|COMMENTS ON PUBLISHED ARTICLE
|Year : 2018 | Volume
| Issue : 4 | Page : 321-322
Should single medial canthus injection be the default option for peribulbar blocks?
Santhana G Kannan
Department of Anaesthesia, City Hospital, Birmingham B18 7QE, UK
|Date of Web Publication||11-Apr-2018|
Dr. Santhana G Kannan
Department of Anaesthesia, City Hospital, Dudley Road, Birmingham B18 7QE
Source of Support: None, Conflict of Interest: None
|How to cite this article:|
Kannan SG. Should single medial canthus injection be the default option for peribulbar blocks?. Indian J Anaesth 2018;62:321-2
The report by Sinha et al. highlights yet another rare but serious complication secondary to globe perforation (GP) from a peribulbar block (PB). GP from PB has invariably involved injections through the infratemporal or superonasal routes. The infratemporal injection also indirectly contributes to GP when a second injection is done. Due to small amount of free space in the orbit, the globe is displaced medially by the volume of the infratemporal injection done first. This puts the globe in the path of the needle of the second injection done through the medial canthus or superonasal route.
Considering that half of the GP go unrecognised at the time of block and its consequences to the individual patient lead to significant visual loss, any reduction in its incidence will be a huge benefit. One easy way to achieve this is to make single medial canthus injection the default option for a PB. This approach was first described by Brahma et al. A maximum of 10 ml of local anaesthetic is injected using a 25G 25-mm needle in the medial canthus [Figure 1]. The choice of local anaesthetic depends on the duration of procedure with 2% lignocaine for short procedures and up to 0.75% bupivacaine or ropivacaine for longer procedures. The injection is extraconal and medial to the medial rectus muscle [Figure 2]. This route is equally effective in comparison to double-injection technique as also with a short 15-mm needle. The indications for this approach are no different from that with infratemporal PB. On the infrequent occasion, the block effect is insufficient; the surgeon can easily do a sub-Tenon space local anaesthetic infiltration. The learning curve for single medial canthus injection PB is short making it an easy technique to learn. It should make GP a very rare if not a 'never event'. It would be ideal if a randomised controlled trial is performed comparing the medial injection technique with infratemporal PB. As the reported incidence of GP in PB is low (2.23/10,000), the number of patients required to detect a significant difference will be very large making a trial of this kind very challenging.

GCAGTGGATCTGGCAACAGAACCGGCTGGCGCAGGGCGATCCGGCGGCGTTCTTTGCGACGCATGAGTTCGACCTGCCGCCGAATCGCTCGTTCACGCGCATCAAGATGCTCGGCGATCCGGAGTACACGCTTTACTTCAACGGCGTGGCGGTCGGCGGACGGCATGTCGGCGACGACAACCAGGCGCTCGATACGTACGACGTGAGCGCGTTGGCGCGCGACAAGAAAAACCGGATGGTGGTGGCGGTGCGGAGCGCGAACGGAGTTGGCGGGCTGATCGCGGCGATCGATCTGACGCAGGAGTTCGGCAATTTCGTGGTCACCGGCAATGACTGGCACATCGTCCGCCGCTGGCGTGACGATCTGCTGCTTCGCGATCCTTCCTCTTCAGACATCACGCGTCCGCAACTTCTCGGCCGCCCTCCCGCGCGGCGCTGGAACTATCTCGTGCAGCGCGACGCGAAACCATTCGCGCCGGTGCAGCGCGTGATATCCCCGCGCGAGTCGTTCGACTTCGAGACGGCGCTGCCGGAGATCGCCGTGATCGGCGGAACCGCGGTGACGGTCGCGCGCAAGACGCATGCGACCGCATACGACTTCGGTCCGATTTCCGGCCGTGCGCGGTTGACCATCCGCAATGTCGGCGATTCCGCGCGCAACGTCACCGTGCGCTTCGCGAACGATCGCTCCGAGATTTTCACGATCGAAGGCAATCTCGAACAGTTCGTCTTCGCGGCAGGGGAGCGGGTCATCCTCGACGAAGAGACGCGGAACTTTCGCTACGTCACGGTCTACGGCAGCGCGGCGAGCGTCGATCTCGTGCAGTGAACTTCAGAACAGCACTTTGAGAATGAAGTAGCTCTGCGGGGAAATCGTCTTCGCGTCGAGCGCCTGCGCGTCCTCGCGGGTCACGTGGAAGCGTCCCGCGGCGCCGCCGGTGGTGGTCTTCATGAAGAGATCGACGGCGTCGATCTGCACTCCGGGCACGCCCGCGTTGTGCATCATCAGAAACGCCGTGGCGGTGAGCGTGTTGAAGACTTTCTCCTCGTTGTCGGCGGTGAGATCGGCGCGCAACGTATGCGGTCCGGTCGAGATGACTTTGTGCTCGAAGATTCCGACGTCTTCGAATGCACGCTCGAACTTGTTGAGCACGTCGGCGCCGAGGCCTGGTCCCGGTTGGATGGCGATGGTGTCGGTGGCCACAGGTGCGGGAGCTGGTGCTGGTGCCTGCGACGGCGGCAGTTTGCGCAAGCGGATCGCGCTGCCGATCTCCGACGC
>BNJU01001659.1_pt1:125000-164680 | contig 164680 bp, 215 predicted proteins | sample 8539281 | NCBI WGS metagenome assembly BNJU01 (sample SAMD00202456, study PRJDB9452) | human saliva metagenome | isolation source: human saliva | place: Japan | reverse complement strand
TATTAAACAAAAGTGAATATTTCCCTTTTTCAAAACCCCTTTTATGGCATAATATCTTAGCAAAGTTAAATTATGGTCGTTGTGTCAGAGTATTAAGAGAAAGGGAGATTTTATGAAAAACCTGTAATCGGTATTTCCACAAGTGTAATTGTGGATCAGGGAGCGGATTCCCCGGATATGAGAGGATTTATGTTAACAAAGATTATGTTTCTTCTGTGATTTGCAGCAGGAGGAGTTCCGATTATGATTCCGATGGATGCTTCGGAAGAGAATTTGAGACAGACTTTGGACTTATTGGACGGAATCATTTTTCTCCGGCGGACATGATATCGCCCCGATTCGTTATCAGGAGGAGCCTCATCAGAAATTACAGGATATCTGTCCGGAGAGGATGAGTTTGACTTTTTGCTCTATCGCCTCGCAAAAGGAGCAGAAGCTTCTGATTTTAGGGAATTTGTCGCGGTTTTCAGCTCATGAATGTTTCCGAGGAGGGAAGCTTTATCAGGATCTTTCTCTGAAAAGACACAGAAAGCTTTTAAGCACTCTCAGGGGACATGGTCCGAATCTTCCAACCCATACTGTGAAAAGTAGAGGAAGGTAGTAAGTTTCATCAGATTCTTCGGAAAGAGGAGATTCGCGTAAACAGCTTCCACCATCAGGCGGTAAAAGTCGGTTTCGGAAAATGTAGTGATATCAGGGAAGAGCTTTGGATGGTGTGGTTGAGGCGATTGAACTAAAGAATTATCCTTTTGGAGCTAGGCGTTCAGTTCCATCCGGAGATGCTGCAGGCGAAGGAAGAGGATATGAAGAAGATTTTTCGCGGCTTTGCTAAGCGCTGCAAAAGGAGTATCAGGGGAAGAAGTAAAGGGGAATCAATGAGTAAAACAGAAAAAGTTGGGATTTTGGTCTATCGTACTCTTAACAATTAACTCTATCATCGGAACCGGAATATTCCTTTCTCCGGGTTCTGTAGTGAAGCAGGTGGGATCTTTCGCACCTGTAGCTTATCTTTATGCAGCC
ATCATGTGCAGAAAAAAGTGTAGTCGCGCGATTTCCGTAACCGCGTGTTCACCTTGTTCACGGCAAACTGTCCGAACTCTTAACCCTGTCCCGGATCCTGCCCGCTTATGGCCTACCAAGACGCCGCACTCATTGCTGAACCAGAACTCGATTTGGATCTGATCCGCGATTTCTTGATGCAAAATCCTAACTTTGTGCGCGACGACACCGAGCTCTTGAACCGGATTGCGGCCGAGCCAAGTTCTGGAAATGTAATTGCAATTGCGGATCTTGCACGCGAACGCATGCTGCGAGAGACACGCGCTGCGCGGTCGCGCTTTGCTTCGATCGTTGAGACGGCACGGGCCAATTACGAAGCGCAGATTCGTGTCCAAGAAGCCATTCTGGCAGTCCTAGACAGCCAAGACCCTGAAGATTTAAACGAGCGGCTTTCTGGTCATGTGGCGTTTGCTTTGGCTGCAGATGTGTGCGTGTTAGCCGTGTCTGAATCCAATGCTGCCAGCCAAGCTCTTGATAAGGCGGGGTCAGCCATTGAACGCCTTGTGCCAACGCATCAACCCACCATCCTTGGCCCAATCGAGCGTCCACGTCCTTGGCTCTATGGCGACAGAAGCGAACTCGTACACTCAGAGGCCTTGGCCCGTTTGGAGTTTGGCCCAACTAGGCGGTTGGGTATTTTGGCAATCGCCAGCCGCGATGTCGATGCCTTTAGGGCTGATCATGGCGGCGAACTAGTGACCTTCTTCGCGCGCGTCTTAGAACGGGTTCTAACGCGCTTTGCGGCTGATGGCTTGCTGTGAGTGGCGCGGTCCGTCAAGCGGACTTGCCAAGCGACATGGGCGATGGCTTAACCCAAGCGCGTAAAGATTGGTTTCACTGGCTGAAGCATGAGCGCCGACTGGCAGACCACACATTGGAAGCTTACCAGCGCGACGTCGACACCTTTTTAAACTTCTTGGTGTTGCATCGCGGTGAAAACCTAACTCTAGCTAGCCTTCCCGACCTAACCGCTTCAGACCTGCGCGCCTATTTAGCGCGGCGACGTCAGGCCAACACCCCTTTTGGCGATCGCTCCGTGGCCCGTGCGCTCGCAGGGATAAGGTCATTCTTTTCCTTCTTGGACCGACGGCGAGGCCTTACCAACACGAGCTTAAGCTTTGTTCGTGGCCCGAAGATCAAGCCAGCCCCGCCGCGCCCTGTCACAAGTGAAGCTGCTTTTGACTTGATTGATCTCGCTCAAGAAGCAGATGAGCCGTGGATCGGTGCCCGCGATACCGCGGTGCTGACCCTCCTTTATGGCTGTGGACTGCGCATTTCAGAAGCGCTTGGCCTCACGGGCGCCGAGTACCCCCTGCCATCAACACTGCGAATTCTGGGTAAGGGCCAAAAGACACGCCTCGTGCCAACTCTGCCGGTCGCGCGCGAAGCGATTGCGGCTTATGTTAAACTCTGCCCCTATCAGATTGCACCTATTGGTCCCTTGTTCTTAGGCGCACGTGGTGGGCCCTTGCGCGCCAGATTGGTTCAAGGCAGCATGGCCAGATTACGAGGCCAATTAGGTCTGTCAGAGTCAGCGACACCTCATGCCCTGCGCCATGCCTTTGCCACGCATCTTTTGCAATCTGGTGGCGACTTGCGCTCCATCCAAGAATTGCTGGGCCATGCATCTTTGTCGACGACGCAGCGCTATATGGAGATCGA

|Figure 1: The spot shows the site of injection and entry point in the eye|
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|Figure 2: Cross section of orbit showing the extraconal needle location between the medial rectus and the medial wall of orbit. The needle is directed posteriorly from point of insertion. 1 – Globe, 2 – Medial rectus, 3 – Lateral rectus, 4 – Optic nerve, 5 – Ethmoid sinus|
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| References|| |
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[Figure 1], [Figure 2]